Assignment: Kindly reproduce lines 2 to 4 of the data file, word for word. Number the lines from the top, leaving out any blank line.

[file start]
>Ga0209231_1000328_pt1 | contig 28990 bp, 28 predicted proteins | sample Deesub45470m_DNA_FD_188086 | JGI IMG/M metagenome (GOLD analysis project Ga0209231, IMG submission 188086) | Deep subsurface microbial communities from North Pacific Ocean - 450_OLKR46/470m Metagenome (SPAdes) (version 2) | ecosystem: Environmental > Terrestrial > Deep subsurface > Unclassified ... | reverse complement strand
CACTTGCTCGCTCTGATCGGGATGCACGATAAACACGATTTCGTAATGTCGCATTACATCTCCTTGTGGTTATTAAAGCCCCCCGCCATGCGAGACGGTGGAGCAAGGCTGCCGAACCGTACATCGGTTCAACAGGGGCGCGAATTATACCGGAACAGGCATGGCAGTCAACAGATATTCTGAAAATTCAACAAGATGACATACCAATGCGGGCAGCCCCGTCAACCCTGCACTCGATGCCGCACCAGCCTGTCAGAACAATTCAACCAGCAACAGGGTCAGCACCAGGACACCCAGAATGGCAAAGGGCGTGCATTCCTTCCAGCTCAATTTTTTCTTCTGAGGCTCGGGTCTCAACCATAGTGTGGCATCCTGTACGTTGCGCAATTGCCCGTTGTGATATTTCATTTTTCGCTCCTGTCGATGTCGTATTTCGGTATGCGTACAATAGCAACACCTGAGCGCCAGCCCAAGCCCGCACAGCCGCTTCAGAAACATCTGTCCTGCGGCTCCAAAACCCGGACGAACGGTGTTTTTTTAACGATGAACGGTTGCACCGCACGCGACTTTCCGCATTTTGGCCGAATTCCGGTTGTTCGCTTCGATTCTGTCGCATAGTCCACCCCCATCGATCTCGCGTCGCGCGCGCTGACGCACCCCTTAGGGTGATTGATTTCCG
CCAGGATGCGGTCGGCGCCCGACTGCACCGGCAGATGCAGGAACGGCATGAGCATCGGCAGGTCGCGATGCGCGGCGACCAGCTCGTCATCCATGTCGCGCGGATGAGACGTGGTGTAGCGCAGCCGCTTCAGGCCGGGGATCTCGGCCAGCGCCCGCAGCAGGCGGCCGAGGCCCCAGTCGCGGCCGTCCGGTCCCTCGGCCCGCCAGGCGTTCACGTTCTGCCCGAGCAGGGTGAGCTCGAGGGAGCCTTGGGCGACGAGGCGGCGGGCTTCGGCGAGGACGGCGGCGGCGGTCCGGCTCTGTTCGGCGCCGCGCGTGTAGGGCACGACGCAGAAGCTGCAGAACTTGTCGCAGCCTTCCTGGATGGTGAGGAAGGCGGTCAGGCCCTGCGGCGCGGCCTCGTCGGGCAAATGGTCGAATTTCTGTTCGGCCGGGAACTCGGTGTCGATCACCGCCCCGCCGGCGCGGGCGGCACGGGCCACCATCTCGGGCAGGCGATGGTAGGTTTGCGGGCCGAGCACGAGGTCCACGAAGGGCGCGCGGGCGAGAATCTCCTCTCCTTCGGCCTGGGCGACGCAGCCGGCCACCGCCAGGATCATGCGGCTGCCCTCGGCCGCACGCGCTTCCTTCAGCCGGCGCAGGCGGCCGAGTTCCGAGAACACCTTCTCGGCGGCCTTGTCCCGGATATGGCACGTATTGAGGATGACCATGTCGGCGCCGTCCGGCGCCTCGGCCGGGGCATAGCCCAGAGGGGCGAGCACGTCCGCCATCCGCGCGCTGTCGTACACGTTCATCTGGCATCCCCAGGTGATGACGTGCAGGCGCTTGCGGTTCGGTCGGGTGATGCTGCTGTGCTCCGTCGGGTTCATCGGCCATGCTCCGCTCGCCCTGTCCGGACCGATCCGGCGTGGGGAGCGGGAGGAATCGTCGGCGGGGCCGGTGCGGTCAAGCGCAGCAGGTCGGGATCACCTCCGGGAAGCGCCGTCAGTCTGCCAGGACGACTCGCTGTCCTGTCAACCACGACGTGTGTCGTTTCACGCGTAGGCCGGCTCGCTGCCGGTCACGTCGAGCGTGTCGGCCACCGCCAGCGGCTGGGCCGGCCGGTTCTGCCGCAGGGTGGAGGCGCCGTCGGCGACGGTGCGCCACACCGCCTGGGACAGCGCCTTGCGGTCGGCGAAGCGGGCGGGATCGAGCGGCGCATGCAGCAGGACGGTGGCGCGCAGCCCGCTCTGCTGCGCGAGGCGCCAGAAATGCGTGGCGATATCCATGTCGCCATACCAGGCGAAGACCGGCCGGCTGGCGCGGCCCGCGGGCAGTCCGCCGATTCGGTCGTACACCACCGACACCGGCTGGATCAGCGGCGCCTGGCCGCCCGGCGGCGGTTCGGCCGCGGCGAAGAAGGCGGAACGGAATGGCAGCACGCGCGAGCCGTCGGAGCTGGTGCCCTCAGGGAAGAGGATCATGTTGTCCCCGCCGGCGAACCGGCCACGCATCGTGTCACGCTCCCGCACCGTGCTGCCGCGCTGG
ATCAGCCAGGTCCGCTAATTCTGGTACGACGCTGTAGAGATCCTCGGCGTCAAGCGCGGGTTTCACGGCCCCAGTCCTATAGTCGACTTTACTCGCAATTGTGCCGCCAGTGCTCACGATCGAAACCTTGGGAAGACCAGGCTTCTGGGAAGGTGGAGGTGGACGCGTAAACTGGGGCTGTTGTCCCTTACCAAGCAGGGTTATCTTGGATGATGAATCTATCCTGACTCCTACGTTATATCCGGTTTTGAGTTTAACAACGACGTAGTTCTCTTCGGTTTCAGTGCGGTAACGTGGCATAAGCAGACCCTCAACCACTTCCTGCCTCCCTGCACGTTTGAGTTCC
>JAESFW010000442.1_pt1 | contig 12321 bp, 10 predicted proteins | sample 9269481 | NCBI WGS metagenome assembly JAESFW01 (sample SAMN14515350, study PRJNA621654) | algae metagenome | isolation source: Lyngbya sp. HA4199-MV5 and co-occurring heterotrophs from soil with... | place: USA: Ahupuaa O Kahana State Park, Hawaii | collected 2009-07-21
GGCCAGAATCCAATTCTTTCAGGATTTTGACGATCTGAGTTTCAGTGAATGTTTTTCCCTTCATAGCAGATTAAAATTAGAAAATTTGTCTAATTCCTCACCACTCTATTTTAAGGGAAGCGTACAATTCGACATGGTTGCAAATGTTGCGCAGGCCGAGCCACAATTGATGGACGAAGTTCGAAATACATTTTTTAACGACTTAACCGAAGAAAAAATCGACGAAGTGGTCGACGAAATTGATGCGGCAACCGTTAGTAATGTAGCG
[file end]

CACTTGCTCGCTCTGATCGGGATGCACGATAAACACGATTTCGTAATGTCGCATTACATCTCCTTGTGGTTATTAAAGCCCCCCGCCATGCGAGACGGTGGAGCAAGGCTGCCGAACCGTACATCGGTTCAACAGGGGCGCGAATTATACCGGAACAGGCATGGCAGTCAACAGATATTCTGAAAATTCAACAAGATGACATACCAATGCGGGCAGCCCCGTCAACCCTGCACTCGATGCCGCACCAGCCTGTCAGAACAATTCAACCAGCAACAGGGTCAGCACCAGGACACCCAGAATGGCAAAGGGCGTGCATTCCTTCCAGCTCAATTTTTTCTTCTGAGGCTCGGGTCTCAACCATAGTGTGGCATCCTGTACGTTGCGCAATTGCCCGTTGTGATATTTCATTTTTCGCTCCTGTCGATGTCGTATTTCGGTATGCGTACAATAGCAACACCTGAGCGCCAGCCCAAGCCCGCACAGCCGCTTCAGAAACATCTGTCCTGCGGCTCCAAAACCCGGACGAACGGTGTTTTTTTAACGATGAACGGTTGCACCGCACGCGACTTTCCGCATTTTGGCCGAATTCCGGTTGTTCGCTTCGATTCTGTCGCATAGTCCACCCCCATCGATCTCGCGTCGCGCGCGCTGACGCACCCCTTAGGGTGATTGATTTCCG
CCAGGATGCGGTCGGCGCCCGACTGCACCGGCAGATGCAGGAACGGCATGAGCATCGGCAGGTCGCGATGCGCGGCGACCAGCTCGTCATCCATGTCGCGCGGATGAGACGTGGTGTAGCGCAGCCGCTTCAGGCCGGGGATCTCGGCCAGCGCCCGCAGCAGGCGGCCGAGGCCCCAGTCGCGGCCGTCCGGTCCCTCGGCCCGCCAGGCGTTCACGTTCTGCCCGAGCAGGGTGAGCTCGAGGGAGCCTTGGGCGACGAGGCGGCGGGCTTCGGCGAGGACGGCGGCGGCGGTCCGGCTCTGTTCGGCGCCGCGCGTGTAGGGCACGACGCAGAAGCTGCAGAACTTGTCGCAGCCTTCCTGGATGGTGAGGAAGGCGGTCAGGCCCTGCGGCGCGGCCTCGTCGGGCAAATGGTCGAATTTCTGTTCGGCCGGGAACTCGGTGTCGATCACCGCCCCGCCGGCGCGGGCGGCACGGGCCACCATCTCGGGCAGGCGATGGTAGGTTTGCGGGCCGAGCACGAGGTCCACGAAGGGCGCGCGGGCGAGAATCTCCTCTCCTTCGGCCTGGGCGACGCAGCCGGCCACCGCCAGGATCATGCGGCTGCCCTCGGCCGCACGCGCTTCCTTCAGCCGGCGCAGGCGGCCGAGTTCCGAGAACACCTTCTCGGCGGCCTTGTCCCGGATATGGCACGTATTGAGGATGACCATGTCGGCGCCGTCCGGCGCCTCGGCCGGGGCATAGCCCAGAGGGGCGAGCACGTCCGCCATCCGCGCGCTGTCGTACACGTTCATCTGGCATCCCCAGGTGATGACGTGCAGGCGCTTGCGGTTCGGTCGGGTGATGCTGCTGTGCTCCGTCGGGTTCATCGGCCATGCTCCGCTCGCCCTGTCCGGACCGATCCGGCGTGGGGAGCGGGAGGAATCGTCGGCGGGGCCGGTGCGGTCAAGCGCAGCAGGTCGGGATCACCTCCGGGAAGCGCCGTCAGTCTGCCAGGACGACTCGCTGTCCTGTCAACCACGACGTGTGTCGTTTCACGCGTAGGCCGGCTCGCTGCCGGTCACGTCGAGCGTGTCGGCCACCGCCAGCGGCTGGGCCGGCCGGTTCTGCCGCAGGGTGGAGGCGCCGTCGGCGACGGTGCGCCACACCGCCTGGGACAGCGCCTTGCGGTCGGCGAAGCGGGCGGGATCGAGCGGCGCATGCAGCAGGACGGTGGCGCGCAGCCCGCTCTGCTGCGCGAGGCGCCAGAAATGCGTGGCGATATCCATGTCGCCATACCAGGCGAAGACCGGCCGGCTGGCGCGGCCCGCGGGCAGTCCGCCGATTCGGTCGTACACCACCGACACCGGCTGGATCAGCGGCGCCTGGCCGCCCGGCGGCGGTTCGGCCGCGGCGAAGAAGGCGGAACGGAATGGCAGCACGCGCGAGCCGTCGGAGCTGGTGCCCTCAGGGAAGAGGATCATGTTGTCCCCGCCGGCGAACCGGCCACGCATCGTGTCACGCTCCCGCACCGTGCTGCCGCGCTGG
ATCAGCCAGGTCCGCTAATTCTGGTACGACGCTGTAGAGATCCTCGGCGTCAAGCGCGGGTTTCACGGCCCCAGTCCTATAGTCGACTTTACTCGCAATTGTGCCGCCAGTGCTCACGATCGAAACCTTGGGAAGACCAGGCTTCTGGGAAGGTGGAGGTGGACGCGTAAACTGGGGCTGTTGTCCCTTACCAAGCAGGGTTATCTTGGATGATGAATCTATCCTGACTCCTACGTTATATCCGGTTTTGAGTTTAACAACGACGTAGTTCTCTTCGGTTTCAGTGCGGTAACGTGGCATAAGCAGACCCTCAACCACTTCCTGCCTCCCTGCACGTTTGAGTTCC